Cardiovascular disease kills as many women in the UK as it does men, accounting for a combined total of 155,000 deaths each year or one death every three minutes.
More than 30,000 women die from coronary heart disease in the UK every year with over 700,000 women living with the consequences of heart disease and stroke, according to research published by The British Heart Foundation ahead of World Heart Day on 29th September.
World Heart Day is organised by the World Heart Federation and aims to raise awareness of heart disease through education, advocacy and research. The aim of World Heart Day is to create healthy heart environments and encourage individuals to make healthy heart choices wherever they live, work and play.
This year, World Heart Day will be focusing on women’s heart health, as despite the shocking statistics above, The British Heart Foundation claim that women often wait longer then men before calling 999 after experiencing symptoms of a heart attack. Often, this is due to women being less likely to recognise the symptoms of a heart attack or being reluctant to cause a fuss. As Dr Cliff Bucknall, Consultant Cardiologist at London Bridge Hospital, notes:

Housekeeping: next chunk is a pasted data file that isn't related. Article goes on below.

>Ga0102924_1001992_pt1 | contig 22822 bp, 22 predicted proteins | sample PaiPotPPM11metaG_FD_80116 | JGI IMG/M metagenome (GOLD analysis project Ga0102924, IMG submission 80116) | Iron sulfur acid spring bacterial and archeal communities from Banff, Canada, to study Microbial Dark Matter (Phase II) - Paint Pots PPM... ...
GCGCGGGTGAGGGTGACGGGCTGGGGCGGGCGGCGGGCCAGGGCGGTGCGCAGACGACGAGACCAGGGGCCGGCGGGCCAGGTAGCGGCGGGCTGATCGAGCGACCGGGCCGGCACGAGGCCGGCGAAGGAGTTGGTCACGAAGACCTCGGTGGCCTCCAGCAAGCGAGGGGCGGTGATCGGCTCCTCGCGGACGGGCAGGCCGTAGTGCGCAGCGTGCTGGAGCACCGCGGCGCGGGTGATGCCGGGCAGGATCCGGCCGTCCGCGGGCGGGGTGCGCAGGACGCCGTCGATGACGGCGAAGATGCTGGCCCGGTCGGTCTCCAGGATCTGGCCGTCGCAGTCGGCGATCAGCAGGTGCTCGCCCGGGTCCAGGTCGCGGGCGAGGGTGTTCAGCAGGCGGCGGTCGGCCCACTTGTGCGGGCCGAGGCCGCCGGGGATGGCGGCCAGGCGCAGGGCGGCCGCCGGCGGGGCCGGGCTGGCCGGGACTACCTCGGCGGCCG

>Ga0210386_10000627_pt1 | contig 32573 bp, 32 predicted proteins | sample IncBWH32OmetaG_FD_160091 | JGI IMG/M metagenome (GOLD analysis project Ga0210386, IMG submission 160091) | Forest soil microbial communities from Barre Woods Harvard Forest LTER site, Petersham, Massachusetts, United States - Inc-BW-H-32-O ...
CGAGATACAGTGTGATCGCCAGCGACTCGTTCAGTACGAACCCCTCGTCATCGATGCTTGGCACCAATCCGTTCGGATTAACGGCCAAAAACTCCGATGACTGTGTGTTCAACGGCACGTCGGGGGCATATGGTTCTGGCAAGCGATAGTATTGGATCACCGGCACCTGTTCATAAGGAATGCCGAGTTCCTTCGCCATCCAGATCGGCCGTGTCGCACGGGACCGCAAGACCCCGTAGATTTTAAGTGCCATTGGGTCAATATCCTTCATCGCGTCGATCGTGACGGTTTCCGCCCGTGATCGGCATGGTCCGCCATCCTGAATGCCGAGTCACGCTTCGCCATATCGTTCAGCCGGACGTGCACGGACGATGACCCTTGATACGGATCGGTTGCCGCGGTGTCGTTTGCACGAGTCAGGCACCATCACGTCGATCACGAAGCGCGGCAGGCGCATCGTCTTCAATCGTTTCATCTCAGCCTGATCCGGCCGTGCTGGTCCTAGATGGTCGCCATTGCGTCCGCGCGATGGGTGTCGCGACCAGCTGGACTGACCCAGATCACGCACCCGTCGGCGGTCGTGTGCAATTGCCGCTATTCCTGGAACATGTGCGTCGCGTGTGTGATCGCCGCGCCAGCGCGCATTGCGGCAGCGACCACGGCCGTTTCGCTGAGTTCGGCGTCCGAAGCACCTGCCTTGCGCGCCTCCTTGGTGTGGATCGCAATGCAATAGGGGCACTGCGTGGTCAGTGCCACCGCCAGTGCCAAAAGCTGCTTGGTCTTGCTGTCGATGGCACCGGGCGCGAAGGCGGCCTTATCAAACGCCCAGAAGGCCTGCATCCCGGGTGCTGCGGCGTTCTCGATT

Many women believe that heart disease is a condition that only affects men. This is simply not true and as a result, women are less likely to be aware of the associated risks, particularly, around heart disease and contraception.
Dr Bucknall states that for most women taking oral contraception, there is a very low risk of experiencing a heart attack. However, this does rise with age as the risk of having a heart attack rises significantly following the menopause. Dr Bucknall comments:
There are different types of hormonal contraception which can have different effects on the formation of blood clots and potential heart attacks. Consequently, it is extremely important to discuss with your healthcare provider the birth control options that carry the least risk for you.
Also, Dr Bucknall dispels the myth that Hormone Replacement Therapy (HRT) medication protects women against heart disease. He states:
HRT will help to relieve menopausal hot flushes and night sweats but don’t expect it to help your heart. Recent research now suggests that HRT isn’t heart protective and, as with all drug treatments there are potential side effects.
For women who are worried about their heart health, Dr Bucknall shares the following advice:
There are a number of simple self-help actions that women can take to reduce their risk of heart disease. These include, giving up smoking, maintaining a healthy weight and undertaking more physical activity.